It was just about a year ago that supporters of a medical college in Roseburg got a bit of good news/bad news from the Oregon State Legislature. Legislators had approved $10 million for the college — short of the $15 million-$20 million that local supporters had hoped for, but still enough, they said, to make the nearly decade-long dream become reality.

But two weeks ago those supporters got the news that the $10 million that had been appropriated for the college, now officially known as the Southern Oregon Medical Workforce Center, was no longer available. The money was to be backed by lottery funds, but lottery sales dried up amid COVID-19, and funding for dozens of projects was scuttled.

On Tuesday, during a meeting of the board that was created to develop the workforce center, board members were told that their best bet to get the $10 million back would be to lobby legislators to replace the funds during a special session Gov. Kate Brown is expected to call in early August.

“It’s a good time to get the pressure on our legislative partners who are listening in on this call,” said Ryan Tribbett of Pac/West Communications, giving a verbal nudge to State Rep. Gary Leif, R-Roseburg, who was sitting in on the Zoom meeting.

Supporters of the workforce center have touted it as a way to address the shortage of medical professionals in the region as well as provide an economic boost to Douglas County with the influx of hundreds of students and faculty to the area.

In a show of support, the Roseburg City Council last summer agreed to loan up to $10 million to help establish the workforce center.

But the $10 million in state funds is no longer available due to a collapse in the sale of lottery tickets, which have been off by as much as 90% compared to last year due to restrictions associated with COVID-19.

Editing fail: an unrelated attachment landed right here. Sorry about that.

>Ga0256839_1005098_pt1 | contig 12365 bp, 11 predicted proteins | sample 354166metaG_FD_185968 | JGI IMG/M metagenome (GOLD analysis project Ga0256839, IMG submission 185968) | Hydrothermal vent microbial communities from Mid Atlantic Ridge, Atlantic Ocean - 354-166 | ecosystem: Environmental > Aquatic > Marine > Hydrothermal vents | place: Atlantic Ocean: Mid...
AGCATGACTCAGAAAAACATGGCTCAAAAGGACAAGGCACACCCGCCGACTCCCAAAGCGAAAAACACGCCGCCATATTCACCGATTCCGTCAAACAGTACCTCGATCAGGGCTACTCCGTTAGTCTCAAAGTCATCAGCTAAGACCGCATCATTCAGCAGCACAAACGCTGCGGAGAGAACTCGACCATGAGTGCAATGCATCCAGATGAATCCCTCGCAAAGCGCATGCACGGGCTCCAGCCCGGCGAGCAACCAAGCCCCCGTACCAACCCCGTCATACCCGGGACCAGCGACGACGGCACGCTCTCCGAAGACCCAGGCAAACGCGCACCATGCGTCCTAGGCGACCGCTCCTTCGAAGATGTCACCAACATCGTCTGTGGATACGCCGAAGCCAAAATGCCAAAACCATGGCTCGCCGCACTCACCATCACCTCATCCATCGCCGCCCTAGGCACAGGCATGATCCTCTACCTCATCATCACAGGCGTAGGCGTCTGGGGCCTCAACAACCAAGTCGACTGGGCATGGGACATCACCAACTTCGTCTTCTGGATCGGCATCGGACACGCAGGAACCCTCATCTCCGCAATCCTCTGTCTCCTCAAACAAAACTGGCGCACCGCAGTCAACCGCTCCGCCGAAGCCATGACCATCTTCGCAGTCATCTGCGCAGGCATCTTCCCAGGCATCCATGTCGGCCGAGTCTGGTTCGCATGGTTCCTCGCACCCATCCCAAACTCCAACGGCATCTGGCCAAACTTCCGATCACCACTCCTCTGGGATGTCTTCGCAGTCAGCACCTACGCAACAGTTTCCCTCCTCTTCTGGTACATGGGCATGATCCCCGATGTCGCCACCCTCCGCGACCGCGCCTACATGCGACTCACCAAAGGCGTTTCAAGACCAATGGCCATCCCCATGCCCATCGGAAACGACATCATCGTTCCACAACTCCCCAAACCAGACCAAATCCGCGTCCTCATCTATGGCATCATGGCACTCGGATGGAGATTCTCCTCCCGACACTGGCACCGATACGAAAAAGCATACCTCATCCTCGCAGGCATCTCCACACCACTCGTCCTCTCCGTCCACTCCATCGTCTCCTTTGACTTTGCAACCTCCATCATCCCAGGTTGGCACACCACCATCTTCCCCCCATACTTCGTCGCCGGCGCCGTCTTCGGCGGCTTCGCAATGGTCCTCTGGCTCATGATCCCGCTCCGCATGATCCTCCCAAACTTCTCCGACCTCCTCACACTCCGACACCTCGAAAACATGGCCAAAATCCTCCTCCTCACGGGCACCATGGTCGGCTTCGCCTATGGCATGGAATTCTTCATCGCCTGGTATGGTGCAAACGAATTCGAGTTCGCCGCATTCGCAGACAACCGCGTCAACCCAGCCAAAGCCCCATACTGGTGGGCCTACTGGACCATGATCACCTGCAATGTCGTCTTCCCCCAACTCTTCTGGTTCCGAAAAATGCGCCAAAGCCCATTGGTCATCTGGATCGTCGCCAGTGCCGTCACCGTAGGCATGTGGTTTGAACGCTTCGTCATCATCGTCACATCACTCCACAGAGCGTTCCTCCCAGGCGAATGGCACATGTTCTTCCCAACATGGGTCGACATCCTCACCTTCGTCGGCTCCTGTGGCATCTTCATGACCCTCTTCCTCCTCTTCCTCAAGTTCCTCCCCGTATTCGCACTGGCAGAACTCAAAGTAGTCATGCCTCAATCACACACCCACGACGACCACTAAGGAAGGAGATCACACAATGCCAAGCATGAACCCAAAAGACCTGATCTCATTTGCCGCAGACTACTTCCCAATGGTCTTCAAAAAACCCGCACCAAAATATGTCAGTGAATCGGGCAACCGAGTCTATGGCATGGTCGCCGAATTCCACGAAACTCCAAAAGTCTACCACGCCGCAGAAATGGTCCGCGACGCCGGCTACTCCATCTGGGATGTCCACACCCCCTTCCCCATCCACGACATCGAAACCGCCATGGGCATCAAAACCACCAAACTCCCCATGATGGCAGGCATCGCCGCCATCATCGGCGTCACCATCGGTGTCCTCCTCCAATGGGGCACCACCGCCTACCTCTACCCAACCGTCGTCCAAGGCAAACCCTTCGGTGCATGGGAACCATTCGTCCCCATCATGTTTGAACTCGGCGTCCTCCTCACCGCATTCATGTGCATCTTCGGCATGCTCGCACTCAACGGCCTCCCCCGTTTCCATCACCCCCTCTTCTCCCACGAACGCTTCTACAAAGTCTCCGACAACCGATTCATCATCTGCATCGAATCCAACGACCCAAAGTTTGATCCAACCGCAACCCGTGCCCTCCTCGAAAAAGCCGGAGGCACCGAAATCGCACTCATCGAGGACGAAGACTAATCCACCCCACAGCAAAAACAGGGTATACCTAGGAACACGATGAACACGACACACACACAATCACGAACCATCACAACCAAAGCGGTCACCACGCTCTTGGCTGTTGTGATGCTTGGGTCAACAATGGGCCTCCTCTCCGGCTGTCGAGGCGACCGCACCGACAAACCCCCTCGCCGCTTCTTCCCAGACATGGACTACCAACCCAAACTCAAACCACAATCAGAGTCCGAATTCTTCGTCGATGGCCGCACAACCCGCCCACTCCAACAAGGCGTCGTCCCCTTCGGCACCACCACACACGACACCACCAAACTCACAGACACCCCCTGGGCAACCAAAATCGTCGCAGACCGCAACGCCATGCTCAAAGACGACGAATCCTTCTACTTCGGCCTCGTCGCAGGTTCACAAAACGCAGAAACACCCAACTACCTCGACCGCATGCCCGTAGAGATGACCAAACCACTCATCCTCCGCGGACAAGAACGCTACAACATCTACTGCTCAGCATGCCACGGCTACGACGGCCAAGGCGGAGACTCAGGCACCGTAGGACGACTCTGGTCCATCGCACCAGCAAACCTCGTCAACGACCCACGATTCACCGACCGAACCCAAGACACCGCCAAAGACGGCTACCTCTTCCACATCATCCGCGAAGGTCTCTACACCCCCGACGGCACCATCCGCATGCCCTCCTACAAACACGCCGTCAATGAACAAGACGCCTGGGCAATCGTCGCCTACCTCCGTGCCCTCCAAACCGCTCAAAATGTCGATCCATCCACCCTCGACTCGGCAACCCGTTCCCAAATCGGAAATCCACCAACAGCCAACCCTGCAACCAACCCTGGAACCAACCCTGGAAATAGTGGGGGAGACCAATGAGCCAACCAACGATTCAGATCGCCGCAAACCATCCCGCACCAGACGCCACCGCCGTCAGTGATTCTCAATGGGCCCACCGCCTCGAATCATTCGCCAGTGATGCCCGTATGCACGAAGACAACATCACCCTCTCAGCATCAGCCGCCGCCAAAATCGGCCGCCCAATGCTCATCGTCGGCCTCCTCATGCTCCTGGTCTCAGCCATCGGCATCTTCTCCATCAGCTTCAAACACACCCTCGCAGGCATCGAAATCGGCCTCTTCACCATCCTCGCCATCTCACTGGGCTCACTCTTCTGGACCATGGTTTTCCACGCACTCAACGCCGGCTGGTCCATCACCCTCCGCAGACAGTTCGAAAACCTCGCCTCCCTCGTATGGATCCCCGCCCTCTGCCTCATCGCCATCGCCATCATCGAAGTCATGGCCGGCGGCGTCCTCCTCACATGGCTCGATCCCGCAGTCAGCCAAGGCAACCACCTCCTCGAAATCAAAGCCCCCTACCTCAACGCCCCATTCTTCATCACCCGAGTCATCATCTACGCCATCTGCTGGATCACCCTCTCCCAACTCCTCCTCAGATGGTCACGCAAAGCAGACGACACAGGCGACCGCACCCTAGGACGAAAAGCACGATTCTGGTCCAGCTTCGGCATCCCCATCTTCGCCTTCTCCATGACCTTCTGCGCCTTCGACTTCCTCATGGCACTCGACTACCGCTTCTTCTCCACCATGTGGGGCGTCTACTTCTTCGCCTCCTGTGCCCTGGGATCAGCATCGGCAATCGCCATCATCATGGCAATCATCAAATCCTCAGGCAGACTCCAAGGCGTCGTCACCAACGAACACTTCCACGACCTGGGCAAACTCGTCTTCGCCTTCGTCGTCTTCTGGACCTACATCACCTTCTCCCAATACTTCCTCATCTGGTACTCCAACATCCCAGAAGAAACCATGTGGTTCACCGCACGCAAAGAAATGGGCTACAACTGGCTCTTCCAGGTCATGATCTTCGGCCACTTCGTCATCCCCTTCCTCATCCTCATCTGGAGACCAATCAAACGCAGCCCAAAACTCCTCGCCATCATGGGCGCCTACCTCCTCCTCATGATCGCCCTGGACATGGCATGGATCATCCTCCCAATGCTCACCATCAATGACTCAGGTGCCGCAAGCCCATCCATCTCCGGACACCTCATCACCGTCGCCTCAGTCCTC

That drop in lottery funds killed the sale of more than $270 million in state bonds to pay for three dozen major projects in Oregon, including money for the workforce center.

In order to sell bonds, the state must show a 4-to-1 ratio between forecast Lottery Fund revenue and the amount of debt in the bonds. That has not been a problem in previous budget cycles since the lottery was established in 1984. But the collapse of lottery sales left the state with a Lottery Fund bonding ratio of just over 3-to-1, which is too low.

During the upcoming special legislative session, legislators will work to trim down the list of projects paid for by lottery funds in order to meet the required 4-to-1 ratio, Tribbett said.

“There will be a handful of projects that get cut, we just need to make sure we’re not one of them,” he said.

In other business Tuesday, members of the Umpqua Valley Development Corp. board said they have been talking to representatives from the Oregon Institute of Technology in Klamath Falls to provide instruction in radiology tech and lab tech. The board plans to arrange a trip to OIT to gather information on the school.

The board also is working toward selecting a site for the workforce center. On Tuesday, the board decided to hold most of the discussions surrounding a possible site in secret, in what is known as executive session. State law allows such secretive meetings to discuss real estate transactions.

Plans for the workforce center have been in the works for nearly a decade.

George Fox University has signed on to provide the academic and administrative structure of the college. Plans called for the college to offer advanced degrees in multiple allied and mental health fields.

The next UVDC board meeting is scheduled for Aug. 11, but that may change depending on what happens during the special legislative session.

Scott Carroll can be reached at scarroll@nrtoday.com or 541-957-4204. Or follow him on Twitter @scottcarroll15.

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